This is the tale of the tail, of a phage. Years before Alexander Fleming's chance discovery of penicillin, many scientists were already interested in bacteriolytic activities. Bacteriophages played a big role in the early days of searches for bacterial killers. Felix D'Herelle's 1917 discovery of bacteriophages was preceded by a report in 1896 by Ernest Hankin of a filtrable agent found in Ganges River water that killed Vibrio cholerae. Then, of course, there was Frederick Twort's 1915 publication describing a filtrable agent capable of lysing staphylococci. But Twort favored the explanation that this lytic activity was an enzyme and thus D'Herelle did not buy into the idea that bacteriophages were widely distributed. But a few years later, a lesser known player, André Gratia, became fascinated with bacteriolytic activities. Gratia put two and two together and nicely showed that Twort's activity was indeed due to a bacteriophage.
Gratia's interests in bacteriolytic activities led him to develop key rapid screening techniques for detecting them. Soon, he realized that there were not only bacteriophages, there were also proteins able to kill bacteria. In 1925, Gratia published the beautifully titled and stunning article: "Sur un remarquable exemple d’antagonisme entre deux souches de colibacille," wherein he describes "factor V," made by one strain of "colibacille" (nowadays known as Escherichia coli) and capable of killing another strain of the same species. Remarkable as this discovery was, it was not until 1946 that Pierre Fredericq, a student and long time collaborator of Gratia's, would come up with the term "colicin," to describe highly specific antibiotic substances made by some strains of E. coli capable of killing other strains of E. coli.
Other investigators became interested in colicin-like substances made by other bacteria. Quickly it became apparent that one could purify such specific killing substances from many species. Funny thing was, in most cases, their synthesis was induced by the very same treatments that induced the production of bacteriophage from lysogens, for example UV light or DNA damaging compounds. This led none other than Francois Jacob (along with Lwoff, Siminovitch and Wollman) to propose, in an article entitled "Définition de quelques termes relatifs a la lysogénie," the term bacteriocin to describe bacteriolytic proteins such as the colicins whose synthesis, much like prophage induction, kills the bacterium producing it. They clearly saw a connection between bacteriolytic proteins and bacteriophage. But alas! Nowadays, the term bacteriocin is much more loosely used because we now know that there are many proteins made by bacteria with antibacterial activity but whose synthesis is not lethal. But, the story goes full circle because there is still a connection between some bacteriocins and bacteriophage…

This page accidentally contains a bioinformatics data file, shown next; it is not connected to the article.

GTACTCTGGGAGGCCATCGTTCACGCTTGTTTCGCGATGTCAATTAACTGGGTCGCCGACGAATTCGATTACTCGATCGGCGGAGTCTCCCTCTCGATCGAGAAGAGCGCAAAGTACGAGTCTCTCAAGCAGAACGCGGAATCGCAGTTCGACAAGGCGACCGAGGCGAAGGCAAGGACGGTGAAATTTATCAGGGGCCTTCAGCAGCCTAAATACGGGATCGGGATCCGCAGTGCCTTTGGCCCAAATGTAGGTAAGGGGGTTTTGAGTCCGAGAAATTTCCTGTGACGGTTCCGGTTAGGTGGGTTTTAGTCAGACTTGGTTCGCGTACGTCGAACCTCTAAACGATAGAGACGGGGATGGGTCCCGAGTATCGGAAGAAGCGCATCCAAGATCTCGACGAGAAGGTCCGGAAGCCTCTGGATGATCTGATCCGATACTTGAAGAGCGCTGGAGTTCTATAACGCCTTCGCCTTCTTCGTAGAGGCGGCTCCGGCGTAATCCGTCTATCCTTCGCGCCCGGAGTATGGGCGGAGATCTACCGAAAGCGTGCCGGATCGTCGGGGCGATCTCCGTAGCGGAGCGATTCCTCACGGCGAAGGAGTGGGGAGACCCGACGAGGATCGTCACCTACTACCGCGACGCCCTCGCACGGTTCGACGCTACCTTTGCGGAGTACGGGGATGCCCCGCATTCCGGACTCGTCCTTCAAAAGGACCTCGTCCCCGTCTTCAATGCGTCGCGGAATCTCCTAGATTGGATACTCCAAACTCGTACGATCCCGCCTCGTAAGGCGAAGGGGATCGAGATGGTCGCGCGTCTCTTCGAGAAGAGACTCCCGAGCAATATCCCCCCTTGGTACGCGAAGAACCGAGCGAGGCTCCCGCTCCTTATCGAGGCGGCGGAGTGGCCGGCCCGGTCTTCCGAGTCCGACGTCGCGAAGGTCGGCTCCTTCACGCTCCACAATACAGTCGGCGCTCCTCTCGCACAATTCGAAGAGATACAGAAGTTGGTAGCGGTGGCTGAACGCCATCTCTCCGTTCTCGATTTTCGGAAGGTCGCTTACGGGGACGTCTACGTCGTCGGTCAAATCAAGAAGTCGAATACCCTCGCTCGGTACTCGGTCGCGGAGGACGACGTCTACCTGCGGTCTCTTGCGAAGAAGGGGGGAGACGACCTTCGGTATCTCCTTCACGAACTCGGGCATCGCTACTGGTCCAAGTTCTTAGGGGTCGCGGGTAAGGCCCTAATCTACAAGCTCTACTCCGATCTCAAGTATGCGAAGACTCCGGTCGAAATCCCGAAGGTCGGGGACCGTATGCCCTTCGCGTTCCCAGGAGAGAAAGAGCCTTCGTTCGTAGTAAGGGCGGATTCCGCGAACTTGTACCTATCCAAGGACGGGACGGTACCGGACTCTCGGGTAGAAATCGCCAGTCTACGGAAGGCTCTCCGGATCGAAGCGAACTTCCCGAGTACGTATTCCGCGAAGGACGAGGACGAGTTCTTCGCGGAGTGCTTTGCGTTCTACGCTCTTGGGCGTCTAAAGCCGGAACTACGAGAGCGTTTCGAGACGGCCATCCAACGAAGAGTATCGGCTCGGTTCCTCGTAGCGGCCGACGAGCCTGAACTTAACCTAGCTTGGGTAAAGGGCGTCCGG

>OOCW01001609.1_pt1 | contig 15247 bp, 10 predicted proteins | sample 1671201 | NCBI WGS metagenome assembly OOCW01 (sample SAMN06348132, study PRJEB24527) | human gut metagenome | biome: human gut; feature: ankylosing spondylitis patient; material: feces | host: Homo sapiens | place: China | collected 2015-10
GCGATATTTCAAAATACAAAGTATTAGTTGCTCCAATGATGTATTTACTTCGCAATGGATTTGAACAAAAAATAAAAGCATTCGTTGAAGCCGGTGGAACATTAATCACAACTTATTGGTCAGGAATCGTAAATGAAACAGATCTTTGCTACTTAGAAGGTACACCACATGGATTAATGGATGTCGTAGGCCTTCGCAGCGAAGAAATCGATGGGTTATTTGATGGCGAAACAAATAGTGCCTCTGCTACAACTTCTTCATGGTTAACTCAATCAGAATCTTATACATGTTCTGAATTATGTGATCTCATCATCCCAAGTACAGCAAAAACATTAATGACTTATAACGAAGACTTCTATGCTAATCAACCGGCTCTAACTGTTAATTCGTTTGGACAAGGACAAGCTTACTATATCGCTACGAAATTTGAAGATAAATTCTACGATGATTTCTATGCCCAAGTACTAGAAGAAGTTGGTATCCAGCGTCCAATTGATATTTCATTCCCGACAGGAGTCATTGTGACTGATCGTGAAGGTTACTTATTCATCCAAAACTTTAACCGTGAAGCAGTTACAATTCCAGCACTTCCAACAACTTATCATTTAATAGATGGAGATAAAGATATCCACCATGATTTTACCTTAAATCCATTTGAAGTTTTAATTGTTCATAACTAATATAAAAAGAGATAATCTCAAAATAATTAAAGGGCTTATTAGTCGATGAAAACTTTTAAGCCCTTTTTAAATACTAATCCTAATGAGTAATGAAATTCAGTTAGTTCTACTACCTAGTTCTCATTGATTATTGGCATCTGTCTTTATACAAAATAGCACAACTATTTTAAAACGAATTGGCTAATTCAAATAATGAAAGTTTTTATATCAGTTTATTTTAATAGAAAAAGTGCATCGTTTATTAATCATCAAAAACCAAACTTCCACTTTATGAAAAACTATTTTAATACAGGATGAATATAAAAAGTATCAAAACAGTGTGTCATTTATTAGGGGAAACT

Soon after defining the term bacteriocin, in 1954, Jacob discovered a killing substance from Pseudomonas pyocyanea (now known as Pseudomonas aeruginosa). Following the bacteriocin naming convention, Jacob called this substance pyocin. Since then, several pyocins have been described. But some of them, including the one originally discovered by Jacob, are particularly remarkable because they constitute that connection between bacteriocins and bacteriophage. As soon as people began purifying and characterizing pyocins it became clear that they were "weird." They were of extremely high molecular weight. But, most amazingly, when imaged under the electron microscope in the 1960s, they looked just like bacteriophage tails!
Eventually, it would be shown that pyocins were indeed phage tails, encoded from chromosomal gene clusters that were the remnants of prophages, now dedicated to synthesizing killer tails. For years they continued to be called pyocins but, as more and more examples from different species were identified, Jason Gill and Ry Young in 2011 proposed the term "tailocins" to describe the killer tails. The term seems to be catching on though not completely, pyocin is still widely used. Of course, this wonderful evolutionary co-opting of parts of a bacteriophage to yield a killing substance has not escaped our attention here at STC as Merry twice described the actions of tailocins in the past (see here and here). So, there you have it, the details of the tale of the killer phage tails through the trail of how they got their name.